GARDNER, Circuit Judge.
This is an action at law on an indemnity bond. Appellees as plaintiffs below recovered judgment for $4,770.15, and appellant has brought the case to this court on appeal. The parties will be referred to as they appeared in the lower court.
Plaintiffs were stockbrokers, in business at Kansas City, Mo., and at Tulsa, Okl. On October 26, 1929, their manager received from the State Guaranty Bank of Sperry, Okl., a certificate for thirty-one shares of stock of the Gulf Oil Corporation, with directions to sell the same for the account of the bank. They sold it by wire to an unknown purchaser on the New York Stock Exchange through a New York broker correspondent, and on the same day, but after the sale, they paid to the bank the proceeds of the sale, less their commission for effecting the sale, and the government tax. The stock in fact belonged to one Abe McKnight, whose name had been forged to the purported assignment thereof on the reverse side of the certificate. The bank became insolvent. Plaintiffs settled with McKnight for $4,708.13, and obtained a judgment against the bank for $5,001.02.
Plaintiffs had an indemnity bond executed by the defendant, by which the surety company agreed to indemnify the insured against loss "by reason of having * * * acquired, by purchase or exchange for its own account or the account of another, or as trustee, guardian, executor, or in any other similar fiduciary capacity, or taken as collateral to any loan made by the insured for its own account in any such fiduciary capacity, or taken as collateral to any loan made by the insured for its own account in any such fiduciary capacity, or as collateral to any liability assumed by the insured, any securities, as hereinafter defined, which shall prove: (a) To have been forged, raised or altered; (b) To have been acquired or taken as aforesaid, under a forged, raised, or altered transfer, endorsement, assignment bill of sale, power of attorney or guaranty."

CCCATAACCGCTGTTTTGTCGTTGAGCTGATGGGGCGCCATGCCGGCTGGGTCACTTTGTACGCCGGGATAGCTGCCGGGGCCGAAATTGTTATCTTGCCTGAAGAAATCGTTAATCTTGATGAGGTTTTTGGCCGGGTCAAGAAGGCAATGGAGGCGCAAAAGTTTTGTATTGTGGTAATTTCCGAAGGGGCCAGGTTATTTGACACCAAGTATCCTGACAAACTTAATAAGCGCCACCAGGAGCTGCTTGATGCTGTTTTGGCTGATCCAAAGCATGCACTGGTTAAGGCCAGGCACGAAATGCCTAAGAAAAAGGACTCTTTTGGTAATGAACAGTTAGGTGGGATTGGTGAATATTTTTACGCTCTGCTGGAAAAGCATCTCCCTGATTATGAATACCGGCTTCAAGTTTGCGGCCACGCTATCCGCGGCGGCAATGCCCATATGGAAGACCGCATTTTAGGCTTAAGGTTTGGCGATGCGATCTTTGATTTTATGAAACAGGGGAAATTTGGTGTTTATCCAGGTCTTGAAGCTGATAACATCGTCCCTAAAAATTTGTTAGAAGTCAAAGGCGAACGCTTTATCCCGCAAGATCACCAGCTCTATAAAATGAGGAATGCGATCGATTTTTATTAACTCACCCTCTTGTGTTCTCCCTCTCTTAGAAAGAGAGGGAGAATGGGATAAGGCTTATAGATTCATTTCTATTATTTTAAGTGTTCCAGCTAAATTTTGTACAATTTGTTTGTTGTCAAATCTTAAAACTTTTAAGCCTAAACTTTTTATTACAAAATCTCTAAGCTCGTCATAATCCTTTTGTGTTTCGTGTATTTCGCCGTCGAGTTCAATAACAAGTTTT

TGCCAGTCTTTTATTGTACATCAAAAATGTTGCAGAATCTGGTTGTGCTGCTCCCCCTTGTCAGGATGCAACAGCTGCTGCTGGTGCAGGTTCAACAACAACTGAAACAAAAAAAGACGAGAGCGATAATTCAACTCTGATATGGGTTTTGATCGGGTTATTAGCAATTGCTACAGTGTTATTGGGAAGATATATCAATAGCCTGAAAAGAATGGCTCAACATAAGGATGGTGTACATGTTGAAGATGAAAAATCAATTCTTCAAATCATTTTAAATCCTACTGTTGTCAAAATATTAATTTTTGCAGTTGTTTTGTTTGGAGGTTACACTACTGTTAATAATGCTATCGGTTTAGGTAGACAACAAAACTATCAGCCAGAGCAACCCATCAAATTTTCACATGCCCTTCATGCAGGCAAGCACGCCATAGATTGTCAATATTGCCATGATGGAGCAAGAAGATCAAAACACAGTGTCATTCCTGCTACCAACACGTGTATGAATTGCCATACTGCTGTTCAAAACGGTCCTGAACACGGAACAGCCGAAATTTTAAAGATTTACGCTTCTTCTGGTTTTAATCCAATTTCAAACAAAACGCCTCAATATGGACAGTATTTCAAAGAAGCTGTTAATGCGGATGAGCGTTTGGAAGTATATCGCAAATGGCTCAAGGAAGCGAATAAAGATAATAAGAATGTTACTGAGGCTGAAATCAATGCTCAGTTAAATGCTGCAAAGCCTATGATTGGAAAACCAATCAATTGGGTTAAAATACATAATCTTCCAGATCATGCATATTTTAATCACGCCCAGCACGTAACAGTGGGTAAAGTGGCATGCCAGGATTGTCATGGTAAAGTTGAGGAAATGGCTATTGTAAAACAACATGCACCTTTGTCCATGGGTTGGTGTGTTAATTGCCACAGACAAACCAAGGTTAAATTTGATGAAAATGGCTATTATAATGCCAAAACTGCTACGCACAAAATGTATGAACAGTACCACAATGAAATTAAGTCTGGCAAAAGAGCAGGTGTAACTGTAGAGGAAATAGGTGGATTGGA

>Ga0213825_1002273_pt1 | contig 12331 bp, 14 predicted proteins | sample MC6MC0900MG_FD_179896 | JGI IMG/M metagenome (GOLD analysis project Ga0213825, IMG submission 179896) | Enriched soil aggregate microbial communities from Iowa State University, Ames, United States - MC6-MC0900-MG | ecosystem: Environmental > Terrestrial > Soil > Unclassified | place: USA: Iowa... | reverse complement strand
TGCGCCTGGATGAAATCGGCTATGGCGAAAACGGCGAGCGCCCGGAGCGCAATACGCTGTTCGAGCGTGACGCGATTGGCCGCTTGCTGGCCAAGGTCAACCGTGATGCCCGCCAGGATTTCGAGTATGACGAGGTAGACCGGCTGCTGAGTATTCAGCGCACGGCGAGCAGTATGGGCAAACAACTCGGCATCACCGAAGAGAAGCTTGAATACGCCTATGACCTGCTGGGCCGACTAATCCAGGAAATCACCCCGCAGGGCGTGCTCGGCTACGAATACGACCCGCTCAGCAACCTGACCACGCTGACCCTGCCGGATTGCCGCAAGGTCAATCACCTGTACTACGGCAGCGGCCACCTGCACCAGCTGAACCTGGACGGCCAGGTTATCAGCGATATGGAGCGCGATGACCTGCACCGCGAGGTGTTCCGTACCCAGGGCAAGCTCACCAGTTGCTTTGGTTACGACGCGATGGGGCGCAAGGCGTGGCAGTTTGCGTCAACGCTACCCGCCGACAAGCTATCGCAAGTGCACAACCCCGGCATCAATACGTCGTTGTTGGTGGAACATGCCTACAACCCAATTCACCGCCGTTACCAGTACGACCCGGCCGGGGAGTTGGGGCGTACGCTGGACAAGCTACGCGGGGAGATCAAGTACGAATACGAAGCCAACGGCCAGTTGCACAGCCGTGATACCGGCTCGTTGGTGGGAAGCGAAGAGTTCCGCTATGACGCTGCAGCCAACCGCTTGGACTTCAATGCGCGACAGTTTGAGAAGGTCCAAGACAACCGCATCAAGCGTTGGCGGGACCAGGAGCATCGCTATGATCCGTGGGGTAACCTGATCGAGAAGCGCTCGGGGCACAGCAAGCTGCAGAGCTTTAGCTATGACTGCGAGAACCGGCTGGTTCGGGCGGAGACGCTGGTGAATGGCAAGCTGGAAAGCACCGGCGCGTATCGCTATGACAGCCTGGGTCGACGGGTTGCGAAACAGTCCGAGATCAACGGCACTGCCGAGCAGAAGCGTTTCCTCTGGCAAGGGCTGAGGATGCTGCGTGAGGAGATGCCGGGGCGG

Mr. Dixon, manager of plaintiffs' Oklahoma office, who handled this transaction, testified that the plaintiffs had no interest in the certificate of stock except to find a purchaser for it. The bank guaranteed the genuineness of Abe McKnight's signature, and plaintiffs in turn guaranteed the signature to their New York broker correspondent, and the latter guaranteed the signature to the final purchaser. This witness testified, among other things, as follows: "We received the certificate of stock for the purpose of finding someone to buy it, and in pursuance to that employment we undertook for the bank to make a sale of it at New York City. We had broker correspondents in New York City who handled our business for us at that place and the name of the particular broker who handled this particular matter for us was Josephthal & Company. The only interest we had in this stock was to effect a sale of it for the bank on commission. * * * McGreevy & Company never bought any stock itself or for itself at any time while I have been connected with it. It did not take this particular certificate for the purpose of making a sale to any particular individual, and we have no record and I do not know to whom said certificate of stock was sold."
The court permitted plaintiffs, over the objection of defendant, to introduce evidence indicating that it was intended that the bond should cover such transactions as the one here involved, and that a similar loss had been paid by the surety company.
At the close of all the testimony, both sides moved for a directed verdict. The motion of the defendant was overruled and that of the plaintiffs granted.
In our view of the case the controlling issue is whether the bond, by its terms, covers this loss. This is an action at law based upon this written contract of the parties. If